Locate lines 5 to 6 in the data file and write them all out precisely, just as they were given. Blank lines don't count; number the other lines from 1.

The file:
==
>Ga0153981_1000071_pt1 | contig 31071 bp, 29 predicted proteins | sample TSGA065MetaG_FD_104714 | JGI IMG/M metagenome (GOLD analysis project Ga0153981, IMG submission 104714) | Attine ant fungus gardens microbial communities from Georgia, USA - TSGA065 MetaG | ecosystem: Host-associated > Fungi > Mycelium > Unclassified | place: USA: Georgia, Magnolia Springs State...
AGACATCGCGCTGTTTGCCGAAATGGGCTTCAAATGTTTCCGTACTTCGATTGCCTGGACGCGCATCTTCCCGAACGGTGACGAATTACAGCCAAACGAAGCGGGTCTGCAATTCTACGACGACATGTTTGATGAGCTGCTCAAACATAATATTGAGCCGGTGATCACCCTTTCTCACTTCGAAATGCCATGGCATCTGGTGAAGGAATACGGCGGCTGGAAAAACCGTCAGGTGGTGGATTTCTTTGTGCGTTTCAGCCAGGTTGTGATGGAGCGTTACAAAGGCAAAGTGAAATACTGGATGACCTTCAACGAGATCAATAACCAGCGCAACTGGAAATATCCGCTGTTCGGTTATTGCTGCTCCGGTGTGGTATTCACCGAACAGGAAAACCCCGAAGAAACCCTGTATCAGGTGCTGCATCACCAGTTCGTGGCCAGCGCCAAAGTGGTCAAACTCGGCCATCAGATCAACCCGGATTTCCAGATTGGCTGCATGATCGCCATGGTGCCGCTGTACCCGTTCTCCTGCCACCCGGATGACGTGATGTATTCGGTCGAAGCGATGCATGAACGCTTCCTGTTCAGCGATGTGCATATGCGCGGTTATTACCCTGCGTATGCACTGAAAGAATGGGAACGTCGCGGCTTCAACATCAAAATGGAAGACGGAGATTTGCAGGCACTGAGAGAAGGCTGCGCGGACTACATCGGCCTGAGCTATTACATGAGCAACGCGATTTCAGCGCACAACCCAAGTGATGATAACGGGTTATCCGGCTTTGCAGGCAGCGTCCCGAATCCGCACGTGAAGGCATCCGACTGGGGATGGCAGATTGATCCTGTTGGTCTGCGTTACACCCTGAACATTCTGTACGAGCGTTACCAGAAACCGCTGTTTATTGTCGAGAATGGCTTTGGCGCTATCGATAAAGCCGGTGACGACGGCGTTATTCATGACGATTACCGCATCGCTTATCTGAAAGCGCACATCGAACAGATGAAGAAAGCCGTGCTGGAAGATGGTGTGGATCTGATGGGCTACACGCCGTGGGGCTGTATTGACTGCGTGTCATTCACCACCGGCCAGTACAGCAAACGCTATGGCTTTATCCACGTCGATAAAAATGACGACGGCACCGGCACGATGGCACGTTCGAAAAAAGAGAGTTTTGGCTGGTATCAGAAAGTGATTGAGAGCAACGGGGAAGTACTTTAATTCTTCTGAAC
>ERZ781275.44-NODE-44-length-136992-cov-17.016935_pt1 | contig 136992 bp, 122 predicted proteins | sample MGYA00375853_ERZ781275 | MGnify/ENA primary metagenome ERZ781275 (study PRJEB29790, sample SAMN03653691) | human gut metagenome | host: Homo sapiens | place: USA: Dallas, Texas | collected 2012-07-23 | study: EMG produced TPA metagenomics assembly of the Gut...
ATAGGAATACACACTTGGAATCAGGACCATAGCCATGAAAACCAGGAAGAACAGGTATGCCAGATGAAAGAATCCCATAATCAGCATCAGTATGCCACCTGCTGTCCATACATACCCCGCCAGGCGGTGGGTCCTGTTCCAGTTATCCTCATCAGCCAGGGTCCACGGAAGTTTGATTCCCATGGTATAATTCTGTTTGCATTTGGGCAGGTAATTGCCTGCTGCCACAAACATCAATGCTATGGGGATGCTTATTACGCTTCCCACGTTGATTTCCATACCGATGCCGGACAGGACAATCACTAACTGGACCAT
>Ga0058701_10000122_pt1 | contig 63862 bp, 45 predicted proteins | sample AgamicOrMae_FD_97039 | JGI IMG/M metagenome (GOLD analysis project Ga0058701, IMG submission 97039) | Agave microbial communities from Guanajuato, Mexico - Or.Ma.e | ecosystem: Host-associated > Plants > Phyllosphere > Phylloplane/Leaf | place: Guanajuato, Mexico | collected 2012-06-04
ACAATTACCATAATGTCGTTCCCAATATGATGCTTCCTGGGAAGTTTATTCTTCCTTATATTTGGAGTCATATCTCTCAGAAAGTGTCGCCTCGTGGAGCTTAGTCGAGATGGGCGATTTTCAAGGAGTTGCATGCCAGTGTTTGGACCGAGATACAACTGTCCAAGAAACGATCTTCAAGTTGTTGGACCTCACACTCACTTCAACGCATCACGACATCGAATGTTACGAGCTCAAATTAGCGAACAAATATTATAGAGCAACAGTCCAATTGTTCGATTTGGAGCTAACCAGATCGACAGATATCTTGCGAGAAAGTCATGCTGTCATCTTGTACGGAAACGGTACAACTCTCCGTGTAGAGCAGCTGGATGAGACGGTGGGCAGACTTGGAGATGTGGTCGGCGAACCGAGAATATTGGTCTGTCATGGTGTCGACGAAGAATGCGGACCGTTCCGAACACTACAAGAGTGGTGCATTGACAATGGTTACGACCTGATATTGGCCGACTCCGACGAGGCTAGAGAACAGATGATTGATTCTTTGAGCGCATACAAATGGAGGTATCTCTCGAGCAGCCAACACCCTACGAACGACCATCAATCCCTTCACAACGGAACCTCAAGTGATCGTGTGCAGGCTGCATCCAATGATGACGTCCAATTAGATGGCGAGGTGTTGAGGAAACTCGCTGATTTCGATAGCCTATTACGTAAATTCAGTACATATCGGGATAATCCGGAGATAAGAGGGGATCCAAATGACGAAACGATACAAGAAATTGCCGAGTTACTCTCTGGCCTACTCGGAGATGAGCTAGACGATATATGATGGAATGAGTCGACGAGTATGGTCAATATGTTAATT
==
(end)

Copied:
>Ga0058701_10000122_pt1 | contig 63862 bp, 45 predicted proteins | sample AgamicOrMae_FD_97039 | JGI IMG/M metagenome (GOLD analysis project Ga0058701, IMG submission 97039) | Agave microbial communities from Guanajuato, Mexico - Or.Ma.e | ecosystem: Host-associated > Plants > Phyllosphere > Phylloplane/Leaf | place: Guanajuato, Mexico | collected 2012-06-04
ACAATTACCATAATGTCGTTCCCAATATGATGCTTCCTGGGAAGTTTATTCTTCCTTATATTTGGAGTCATATCTCTCAGAAAGTGTCGCCTCGTGGAGCTTAGTCGAGATGGGCGATTTTCAAGGAGTTGCATGCCAGTGTTTGGACCGAGATACAACTGTCCAAGAAACGATCTTCAAGTTGTTGGACCTCACACTCACTTCAACGCATCACGACATCGAATGTTACGAGCTCAAATTAGCGAACAAATATTATAGAGCAACAGTCCAATTGTTCGATTTGGAGCTAACCAGATCGACAGATATCTTGCGAGAAAGTCATGCTGTCATCTTGTACGGAAACGGTACAACTCTCCGTGTAGAGCAGCTGGATGAGACGGTGGGCAGACTTGGAGATGTGGTCGGCGAACCGAGAATATTGGTCTGTCATGGTGTCGACGAAGAATGCGGACCGTTCCGAACACTACAAGAGTGGTGCATTGACAATGGTTACGACCTGATATTGGCCGACTCCGACGAGGCTAGAGAACAGATGATTGATTCTTTGAGCGCATACAAATGGAGGTATCTCTCGAGCAGCCAACACCCTACGAACGACCATCAATCCCTTCACAACGGAACCTCAAGTGATCGTGTGCAGGCTGCATCCAATGATGACGTCCAATTAGATGGCGAGGTGTTGAGGAAACTCGCTGATTTCGATAGCCTATTACGTAAATTCAGTACATATCGGGATAATCCGGAGATAAGAGGGGATCCAAATGACGAAACGATACAAGAAATTGCCGAGTTACTCTCTGGCCTACTCGGAGATGAGCTAGACGATATATGATGGAATGAGTCGACGAGTATGGTCAATATGTTAATT